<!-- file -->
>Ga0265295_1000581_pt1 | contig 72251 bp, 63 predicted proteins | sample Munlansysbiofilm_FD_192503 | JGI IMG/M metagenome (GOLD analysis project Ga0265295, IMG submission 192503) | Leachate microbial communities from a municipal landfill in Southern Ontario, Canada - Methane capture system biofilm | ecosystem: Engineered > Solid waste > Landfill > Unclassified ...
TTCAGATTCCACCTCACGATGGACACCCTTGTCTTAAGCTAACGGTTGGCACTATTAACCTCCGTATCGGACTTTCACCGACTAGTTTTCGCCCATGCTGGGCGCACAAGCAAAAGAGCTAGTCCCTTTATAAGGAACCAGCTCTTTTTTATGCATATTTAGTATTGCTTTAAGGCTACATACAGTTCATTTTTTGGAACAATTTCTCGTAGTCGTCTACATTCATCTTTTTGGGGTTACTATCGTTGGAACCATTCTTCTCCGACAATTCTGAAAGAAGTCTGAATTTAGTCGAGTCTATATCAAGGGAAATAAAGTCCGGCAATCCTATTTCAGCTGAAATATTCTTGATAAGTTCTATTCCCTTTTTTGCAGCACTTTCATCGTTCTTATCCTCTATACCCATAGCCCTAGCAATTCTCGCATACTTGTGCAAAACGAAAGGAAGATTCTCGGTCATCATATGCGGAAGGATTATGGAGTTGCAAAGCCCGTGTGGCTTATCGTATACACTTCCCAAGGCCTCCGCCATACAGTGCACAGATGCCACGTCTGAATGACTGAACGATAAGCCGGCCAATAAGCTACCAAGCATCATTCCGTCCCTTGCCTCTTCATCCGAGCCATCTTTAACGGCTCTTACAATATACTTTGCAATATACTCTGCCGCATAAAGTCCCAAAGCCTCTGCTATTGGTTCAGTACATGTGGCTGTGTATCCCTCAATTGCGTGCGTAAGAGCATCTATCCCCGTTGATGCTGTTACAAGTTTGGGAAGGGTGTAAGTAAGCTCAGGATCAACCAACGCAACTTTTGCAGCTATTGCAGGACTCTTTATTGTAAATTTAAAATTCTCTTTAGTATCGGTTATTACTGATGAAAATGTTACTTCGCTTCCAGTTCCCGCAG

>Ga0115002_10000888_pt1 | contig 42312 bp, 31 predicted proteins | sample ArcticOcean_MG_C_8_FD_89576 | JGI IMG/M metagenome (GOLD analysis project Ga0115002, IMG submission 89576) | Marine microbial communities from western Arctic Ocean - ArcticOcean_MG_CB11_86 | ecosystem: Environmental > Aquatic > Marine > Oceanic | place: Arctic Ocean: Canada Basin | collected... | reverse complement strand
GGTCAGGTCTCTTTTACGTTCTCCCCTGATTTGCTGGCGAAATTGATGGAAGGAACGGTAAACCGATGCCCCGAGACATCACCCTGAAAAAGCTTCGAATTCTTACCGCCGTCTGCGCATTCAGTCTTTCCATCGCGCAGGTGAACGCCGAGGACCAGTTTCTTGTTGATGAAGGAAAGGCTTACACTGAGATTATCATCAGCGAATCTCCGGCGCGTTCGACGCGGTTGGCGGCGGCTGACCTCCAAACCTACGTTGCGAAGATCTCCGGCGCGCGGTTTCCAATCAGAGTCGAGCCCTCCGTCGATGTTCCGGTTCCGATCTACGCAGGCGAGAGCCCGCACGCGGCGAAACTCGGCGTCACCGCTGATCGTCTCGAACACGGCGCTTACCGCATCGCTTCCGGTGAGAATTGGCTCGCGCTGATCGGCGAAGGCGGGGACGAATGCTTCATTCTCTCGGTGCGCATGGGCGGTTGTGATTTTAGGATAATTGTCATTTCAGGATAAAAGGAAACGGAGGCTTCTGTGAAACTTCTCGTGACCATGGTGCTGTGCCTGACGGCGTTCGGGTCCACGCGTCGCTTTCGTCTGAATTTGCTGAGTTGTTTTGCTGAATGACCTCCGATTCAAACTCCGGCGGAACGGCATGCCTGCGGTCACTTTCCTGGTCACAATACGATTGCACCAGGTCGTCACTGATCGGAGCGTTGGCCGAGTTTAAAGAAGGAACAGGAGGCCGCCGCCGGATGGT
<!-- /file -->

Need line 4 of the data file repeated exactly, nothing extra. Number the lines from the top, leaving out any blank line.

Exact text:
GGTCAGGTCTCTTTTACGTTCTCCCCTGATTTGCTGGCGAAATTGATGGAAGGAACGGTAAACCGATGCCCCGAGACATCACCCTGAAAAAGCTTCGAATTCTTACCGCCGTCTGCGCATTCAGTCTTTCCATCGCGCAGGTGAACGCCGAGGACCAGTTTCTTGTTGATGAAGGAAAGGCTTACACTGAGATTATCATCAGCGAATCTCCGGCGCGTTCGACGCGGTTGGCGGCGGCTGACCTCCAAACCTACGTTGCGAAGATCTCCGGCGCGCGGTTTCCAATCAGAGTCGAGCCCTCCGTCGATGTTCCGGTTCCGATCTACGCAGGCGAGAGCCCGCACGCGGCGAAACTCGGCGTCACCGCTGATCGTCTCGAACACGGCGCTTACCGCATCGCTTCCGGTGAGAATTGGCTCGCGCTGATCGGCGAAGGCGGGGACGAATGCTTCATTCTCTCGGTGCGCATGGGCGGTTGTGATTTTAGGATAATTGTCATTTCAGGATAAAAGGAAACGGAGGCTTCTGTGAAACTTCTCGTGACCATGGTGCTGTGCCTGACGGCGTTCGGGTCCACGCGTCGCTTTCGTCTGAATTTGCTGAGTTGTTTTGCTGAATGACCTCCGATTCAAACTCCGGCGGAACGGCATGCCTGCGGTCACTTTCCTGGTCACAATACGATTGCACCAGGTCGTCACTGATCGGAGCGTTGGCCGAGTTTAAAGAAGGAACAGGAGGCCGCCGCCGGATGGT